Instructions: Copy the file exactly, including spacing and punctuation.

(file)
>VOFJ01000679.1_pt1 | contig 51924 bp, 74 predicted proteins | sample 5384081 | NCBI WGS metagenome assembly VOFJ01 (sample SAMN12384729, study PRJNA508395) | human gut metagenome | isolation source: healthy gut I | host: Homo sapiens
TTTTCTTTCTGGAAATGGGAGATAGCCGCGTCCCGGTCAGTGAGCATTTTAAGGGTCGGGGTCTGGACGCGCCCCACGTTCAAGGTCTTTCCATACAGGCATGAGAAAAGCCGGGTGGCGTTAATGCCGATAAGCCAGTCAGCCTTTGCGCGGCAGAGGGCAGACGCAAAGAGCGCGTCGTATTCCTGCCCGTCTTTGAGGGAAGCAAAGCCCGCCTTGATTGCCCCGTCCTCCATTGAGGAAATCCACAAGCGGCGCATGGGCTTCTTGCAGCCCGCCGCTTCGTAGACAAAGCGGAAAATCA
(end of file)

>VOFJ01000679.1_pt1 | contig 51924 bp, 74 predicted proteins | sample 5384081 | NCBI WGS metagenome assembly VOFJ01 (sample SAMN12384729, study PRJNA508395) | human gut metagenome | isolation source: healthy gut I | host: Homo sapiens
TTTTCTTTCTGGAAATGGGAGATAGCCGCGTCCCGGTCAGTGAGCATTTTAAGGGTCGGGGTCTGGACGCGCCCCACGTTCAAGGTCTTTCCATACAGGCATGAGAAAAGCCGGGTGGCGTTAATGCCGATAAGCCAGTCAGCCTTTGCGCGGCAGAGGGCAGACGCAAAGAGCGCGTCGTATTCCTGCCCGTCTTTGAGGGAAGCAAAGCCCGCCTTGATTGCCCCGTCCTCCATTGAGGAAATCCACAAGCGGCGCATGGGCTTCTTGCAGCCCGCCGCTTCGTAGACAAAGCGGAAAATCA